This impossibility leads to another important topic of debate, grow your own. Those opposed to medical marijuana and “pot shops on every corner” claim a high concern with potency, medical protocol, testing, training, prescribing and handling. Under the current law, those left without a provider under the 3 patient limit can either go without or grow their own cannabis if they choose to do so. This puts cultivation into the hands of laymen and increases the probability of self-prescription, overage, and medical marijuana getting into the hands of those without prescriptions. Growing cannabis is not like keeping a house plant alive; it is a science, and not something a very sick person could actually do on their own. So, if you disagree with marijuana on a medical basis you would certainly disagree with laymen growing it on their own, right?

Another main point of disagreement was how pharmaceuticals should and do play into the cannabis conversation. When a cancer patient (Katie) does not have access to medical marijuana, opiates are prescribed. When her symptoms increase, the dosage goes up and her dependence increases. When veterans (like Taylin) suffering from pain or PTSD do not have access to medical marijuana, opiates are also prescribed. In either instance, drug companies are benefiting and the patients are not.         
                                                                                                                                                photo Ben Johnson
Pharmaceutical companies now have their own marijuana, Marinol, a man-made form of cannabis most often used to treat loss of appetite, severe nausea and vomiting. Cannabis opponents call this true medicine for true patients. A member of the audience pointed out that money is the big issue in the cannabis debate; pharma has taken over our wellness realm and big pharma would stand to lose a lot of money if we grow our own in our backyards. A cannabis caregiver argued that opiates are the gateway drug and that big pharma is killing us and cannabis is not. Taylin Lange pointed out that pharmaceuticals are potentially lethal, unlike cannabis which has never been shown to have killed anyone. Former DEA agent Dan Dunlop argued that no one should drive under the influence of anything, and when motor vehicles are added into the equation traffic accidents and death are likely. Dunlop stressed that “bad players” will always be part of the equation and are intent on exploiting anyone and everyone when it comes to making money. He did not decisively differentiate between medical marijuana caregivers and the narcotics dealers he brought to justice in his 27 years as a DEA agent when referring to “bad players,” but is willing to leave the middle ground of the cannabis issue in the hands of Montana voters.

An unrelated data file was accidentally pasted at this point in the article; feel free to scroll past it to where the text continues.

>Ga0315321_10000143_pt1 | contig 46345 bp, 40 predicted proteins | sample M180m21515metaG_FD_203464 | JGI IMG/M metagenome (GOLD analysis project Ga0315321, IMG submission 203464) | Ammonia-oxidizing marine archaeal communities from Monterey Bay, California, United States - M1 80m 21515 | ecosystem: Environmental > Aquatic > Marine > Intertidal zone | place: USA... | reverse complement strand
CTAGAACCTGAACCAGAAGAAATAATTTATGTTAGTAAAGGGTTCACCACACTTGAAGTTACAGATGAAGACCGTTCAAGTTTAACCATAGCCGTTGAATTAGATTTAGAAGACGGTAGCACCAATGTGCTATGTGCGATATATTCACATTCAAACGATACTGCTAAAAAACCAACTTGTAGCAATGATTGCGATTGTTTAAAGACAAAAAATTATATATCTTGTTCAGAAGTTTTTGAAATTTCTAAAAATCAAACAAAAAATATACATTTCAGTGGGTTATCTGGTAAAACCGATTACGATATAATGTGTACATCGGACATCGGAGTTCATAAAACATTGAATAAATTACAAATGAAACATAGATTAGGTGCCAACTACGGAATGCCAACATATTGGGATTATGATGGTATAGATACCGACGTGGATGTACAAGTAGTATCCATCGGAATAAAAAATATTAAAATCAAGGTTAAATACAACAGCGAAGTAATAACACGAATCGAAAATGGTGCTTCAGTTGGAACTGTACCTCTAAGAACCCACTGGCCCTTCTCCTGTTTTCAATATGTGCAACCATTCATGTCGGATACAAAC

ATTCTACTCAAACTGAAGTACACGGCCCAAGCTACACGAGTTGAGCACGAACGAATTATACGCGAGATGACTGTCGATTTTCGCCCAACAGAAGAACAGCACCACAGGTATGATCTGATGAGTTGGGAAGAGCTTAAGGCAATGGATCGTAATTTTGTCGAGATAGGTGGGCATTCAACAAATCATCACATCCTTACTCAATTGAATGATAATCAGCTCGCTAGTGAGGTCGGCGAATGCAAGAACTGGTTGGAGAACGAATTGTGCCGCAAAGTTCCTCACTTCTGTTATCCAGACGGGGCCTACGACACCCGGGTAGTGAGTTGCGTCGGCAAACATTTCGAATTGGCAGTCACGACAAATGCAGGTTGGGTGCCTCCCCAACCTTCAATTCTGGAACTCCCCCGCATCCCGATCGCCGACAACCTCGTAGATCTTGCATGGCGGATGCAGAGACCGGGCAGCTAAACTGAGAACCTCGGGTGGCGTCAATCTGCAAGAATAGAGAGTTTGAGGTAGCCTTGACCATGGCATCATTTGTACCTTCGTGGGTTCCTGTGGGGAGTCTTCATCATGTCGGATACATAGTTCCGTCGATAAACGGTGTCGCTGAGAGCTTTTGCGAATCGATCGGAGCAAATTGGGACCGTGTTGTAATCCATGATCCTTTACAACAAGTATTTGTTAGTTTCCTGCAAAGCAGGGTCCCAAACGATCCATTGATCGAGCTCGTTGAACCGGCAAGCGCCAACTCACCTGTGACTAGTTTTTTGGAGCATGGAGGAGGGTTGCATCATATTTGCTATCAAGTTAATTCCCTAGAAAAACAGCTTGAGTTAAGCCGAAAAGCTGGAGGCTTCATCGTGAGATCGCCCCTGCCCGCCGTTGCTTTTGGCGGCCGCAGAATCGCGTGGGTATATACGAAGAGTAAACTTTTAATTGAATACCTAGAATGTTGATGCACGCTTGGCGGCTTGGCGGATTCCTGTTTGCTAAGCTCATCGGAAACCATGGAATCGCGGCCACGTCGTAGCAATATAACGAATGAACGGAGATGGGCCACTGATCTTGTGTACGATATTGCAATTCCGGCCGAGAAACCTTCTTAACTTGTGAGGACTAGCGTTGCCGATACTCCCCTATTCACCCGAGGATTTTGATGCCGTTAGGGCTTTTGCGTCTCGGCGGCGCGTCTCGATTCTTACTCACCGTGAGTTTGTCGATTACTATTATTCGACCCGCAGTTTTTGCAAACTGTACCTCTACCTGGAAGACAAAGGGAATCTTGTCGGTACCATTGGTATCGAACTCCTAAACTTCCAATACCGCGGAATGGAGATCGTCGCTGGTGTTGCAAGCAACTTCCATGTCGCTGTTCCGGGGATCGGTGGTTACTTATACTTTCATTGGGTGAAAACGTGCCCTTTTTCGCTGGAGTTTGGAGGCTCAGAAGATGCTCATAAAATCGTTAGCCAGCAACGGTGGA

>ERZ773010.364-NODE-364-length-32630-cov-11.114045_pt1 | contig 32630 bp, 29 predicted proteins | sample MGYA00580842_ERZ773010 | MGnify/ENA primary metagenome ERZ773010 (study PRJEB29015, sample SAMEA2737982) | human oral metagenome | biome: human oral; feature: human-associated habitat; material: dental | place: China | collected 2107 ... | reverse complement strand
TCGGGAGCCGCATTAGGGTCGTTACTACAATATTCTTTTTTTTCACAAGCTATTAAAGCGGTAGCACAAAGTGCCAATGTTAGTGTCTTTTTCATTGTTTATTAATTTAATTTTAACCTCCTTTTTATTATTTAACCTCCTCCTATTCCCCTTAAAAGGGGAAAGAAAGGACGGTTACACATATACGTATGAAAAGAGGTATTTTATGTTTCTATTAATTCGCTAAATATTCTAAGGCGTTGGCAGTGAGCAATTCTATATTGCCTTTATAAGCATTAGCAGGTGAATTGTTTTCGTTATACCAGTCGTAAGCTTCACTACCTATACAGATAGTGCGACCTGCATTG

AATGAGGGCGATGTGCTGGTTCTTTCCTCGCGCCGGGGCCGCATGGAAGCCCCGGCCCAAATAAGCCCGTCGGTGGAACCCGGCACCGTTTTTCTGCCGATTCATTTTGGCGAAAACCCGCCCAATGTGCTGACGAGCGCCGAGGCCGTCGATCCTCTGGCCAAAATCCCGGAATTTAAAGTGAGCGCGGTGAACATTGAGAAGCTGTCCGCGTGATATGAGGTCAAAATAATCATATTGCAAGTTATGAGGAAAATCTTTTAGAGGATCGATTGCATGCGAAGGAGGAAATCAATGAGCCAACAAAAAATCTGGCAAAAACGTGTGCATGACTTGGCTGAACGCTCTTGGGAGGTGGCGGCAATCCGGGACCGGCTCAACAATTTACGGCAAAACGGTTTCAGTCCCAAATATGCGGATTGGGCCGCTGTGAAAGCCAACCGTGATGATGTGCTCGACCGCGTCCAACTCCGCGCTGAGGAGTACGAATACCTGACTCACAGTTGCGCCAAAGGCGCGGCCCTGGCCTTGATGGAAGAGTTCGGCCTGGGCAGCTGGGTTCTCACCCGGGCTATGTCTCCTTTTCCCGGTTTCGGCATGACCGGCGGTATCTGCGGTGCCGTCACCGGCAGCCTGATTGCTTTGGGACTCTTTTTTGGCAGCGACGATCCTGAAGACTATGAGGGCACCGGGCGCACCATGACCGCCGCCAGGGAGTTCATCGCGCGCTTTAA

Still listening? As for middle ground on the topic of cannabis, most everyone on the panel wanted to agree that there is indeed middle ground, but maybe not much. Steve Zabawa wants to make sure the bad apples stay out of the cannabis business; he wants to protect kids from pot shops on every corner and regulate cannabis with prescriptions and warning labels.

Bob Divine sees rescheduling as middle ground and is for regulation, responsibility and accountability. Jeannie Brown wants the choice to use cannabis to be up to the individual. Dan Dunlop believes there may be middle ground, and is okay with letting the voters decide. Katie Mazurek said that the true intent has to be resolution compromise, and she doesn’t see much middle ground. Taylin Lange believes middle ground is not achievable unless all the players are being honest and genuine.

Cannabis in Montana is in the hands of the voters on November 8 and in the hands of the Montana Legislature to create a regulatory
system that works for Montanans into the future. Hear the full podcast recording of the Interchange discussion on cannabis at www.iamInterchange.org